Tasmania lies just below mainland Australia like a hidden jewel, with its rainforests still standing, cooler temperatures, a treasure for the foodies and art and culture are found on nearly every corner.
Island Story: Tasmania in Object and Text provides a juxtaposition of text and images, allowing both elements of shine, but neither to dominate. Edited by Ralph Crane and Danielle Wood, the book takes us on a journey from the state’s past through to the present, allowing readers to understand how life in the state used to be, as well as draw links between the past and the present.
Island Story draws together unique and unusual items, along with full colour photographs from the collection at the Tasmanian Museum and Art Gallery (TMAG), and pairs them with original texts from local writers. The prologue describes this process in more detail, and highlights the amount of thought and reasoning behind each story. Each story connects with the next. The book aims to inspire you to visit Tasmania, connect with poets mentioned or revisit writers and museums. There are 248 objects or texts in this book and you’ll find it’s very interesting visually, as well as to read. You can really appreciate how much effort when into developing this book for our enjoyment.
The thylacine (Tasmanian tiger) has always generated interest and I enjoyed reading “Loop” by Cliff Foreshaw, and seeing its paired object, a thylacine rug. Thylacines play an active role in this book as does our indigenous counterparts. The macabre jawbone of a thylacine links to the skin of a lion which connects to the travelling case of Louise Lovely, which is linked with an extract from Mary Bjelke-Peterson and so on. Indeed, there are numerous images of skulls and animals throughout the book, including wombats, whale teeth, Tasmanian Devil skulls and butterflies in a display drawer, which were attached to a piece of memoir by Carmel Bird regarding the safety of the unwanted butterflies from England to be welcomed in Van Diemans Land.
“Closing Hells Gates: The Death of a Convict Station” was a cruel read, detailing the harsh punishments of those who escaped prison and were caught again by John Douglas and his men. Some prisoners were never caught, but instead starved to death amongst the bush outside. Pair this story with Douglas’ saw and you’ll have a cringeworthy moment.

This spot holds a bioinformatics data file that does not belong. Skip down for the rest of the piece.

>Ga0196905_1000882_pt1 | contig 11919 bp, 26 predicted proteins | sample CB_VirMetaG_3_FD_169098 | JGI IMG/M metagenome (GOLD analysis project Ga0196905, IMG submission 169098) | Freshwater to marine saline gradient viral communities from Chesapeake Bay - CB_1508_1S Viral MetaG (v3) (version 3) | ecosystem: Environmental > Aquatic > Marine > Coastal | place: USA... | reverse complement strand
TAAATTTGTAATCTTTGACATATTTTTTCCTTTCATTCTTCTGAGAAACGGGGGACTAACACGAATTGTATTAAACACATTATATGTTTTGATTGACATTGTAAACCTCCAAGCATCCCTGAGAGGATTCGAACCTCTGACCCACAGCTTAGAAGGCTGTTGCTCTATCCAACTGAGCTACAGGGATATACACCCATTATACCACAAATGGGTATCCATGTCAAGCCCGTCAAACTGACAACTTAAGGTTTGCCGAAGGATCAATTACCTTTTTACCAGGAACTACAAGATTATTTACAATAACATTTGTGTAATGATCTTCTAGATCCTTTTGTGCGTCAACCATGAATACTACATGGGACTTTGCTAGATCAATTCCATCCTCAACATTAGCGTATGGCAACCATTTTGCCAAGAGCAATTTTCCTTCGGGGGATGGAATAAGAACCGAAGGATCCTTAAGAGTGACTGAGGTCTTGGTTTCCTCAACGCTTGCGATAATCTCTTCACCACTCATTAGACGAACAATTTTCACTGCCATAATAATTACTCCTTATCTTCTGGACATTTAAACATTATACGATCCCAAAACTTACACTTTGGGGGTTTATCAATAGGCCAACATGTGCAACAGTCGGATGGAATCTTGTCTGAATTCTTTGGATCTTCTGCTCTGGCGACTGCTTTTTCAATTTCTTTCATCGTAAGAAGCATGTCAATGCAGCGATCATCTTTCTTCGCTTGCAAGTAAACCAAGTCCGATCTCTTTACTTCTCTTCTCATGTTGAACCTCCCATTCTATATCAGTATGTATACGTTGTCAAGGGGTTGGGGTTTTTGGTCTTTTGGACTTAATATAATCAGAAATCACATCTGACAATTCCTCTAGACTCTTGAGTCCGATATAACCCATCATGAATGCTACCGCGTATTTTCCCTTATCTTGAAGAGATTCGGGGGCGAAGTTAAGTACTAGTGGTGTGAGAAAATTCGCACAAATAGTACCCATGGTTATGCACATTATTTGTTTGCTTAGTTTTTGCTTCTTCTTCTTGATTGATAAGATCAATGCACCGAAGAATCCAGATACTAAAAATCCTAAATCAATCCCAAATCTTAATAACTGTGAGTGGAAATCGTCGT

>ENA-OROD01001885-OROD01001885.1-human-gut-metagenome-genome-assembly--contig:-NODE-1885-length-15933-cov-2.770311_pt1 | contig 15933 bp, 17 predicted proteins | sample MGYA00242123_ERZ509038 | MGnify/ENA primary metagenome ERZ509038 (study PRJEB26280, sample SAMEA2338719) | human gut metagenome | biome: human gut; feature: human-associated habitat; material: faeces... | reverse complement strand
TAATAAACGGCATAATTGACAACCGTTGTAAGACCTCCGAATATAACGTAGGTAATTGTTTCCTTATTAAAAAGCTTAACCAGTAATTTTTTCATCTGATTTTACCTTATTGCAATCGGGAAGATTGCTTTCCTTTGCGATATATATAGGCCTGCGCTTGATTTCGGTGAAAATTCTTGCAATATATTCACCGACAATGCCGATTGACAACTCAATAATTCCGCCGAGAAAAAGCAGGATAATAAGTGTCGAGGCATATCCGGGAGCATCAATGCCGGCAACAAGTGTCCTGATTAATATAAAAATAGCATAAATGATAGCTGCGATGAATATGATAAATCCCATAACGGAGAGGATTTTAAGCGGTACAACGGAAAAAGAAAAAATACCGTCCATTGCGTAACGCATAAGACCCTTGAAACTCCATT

Many of the included stories document the local Indigenous population, including “Memories” by Ida West which depicts nostalgia her childhood and a wish she’d learnt more about her own culture, and “The Wybalenna Petition” of 1846 where a group of Indigenous people signed a humble petition to not allow a certain person on their island due to their cruel ways towards the local indigenous population; it was a very sad read.
Another “highlight” comes from Caroline Leakey, who wrote a moving story about a slave whose life is subject to the whims of a high class snob and a gentlemen. It’s sad to think these type of stories actually happened. There is a decent collection of old artefacts of clothing, medals, silverware and furniture. All these and infused with the contemporary (but not as much as) the older stories.
You could whittle away an afternoon or more reading a chapter at a time, taking in all what Island Story has to offer. More than a coffee table book, it feels like a blast into the past, a reconnection to our forebears and enriched by our contemporary artistic friends. Island Story is a tribute to everything visitors and locals alike love about Tasmania, as well as an exploration of the darker corners of the islands past.
FOUR STARS (OUT OF FIVE)
Island Story, edited by Ralph Crane and Danielle Wood, is available now through Text Publishing.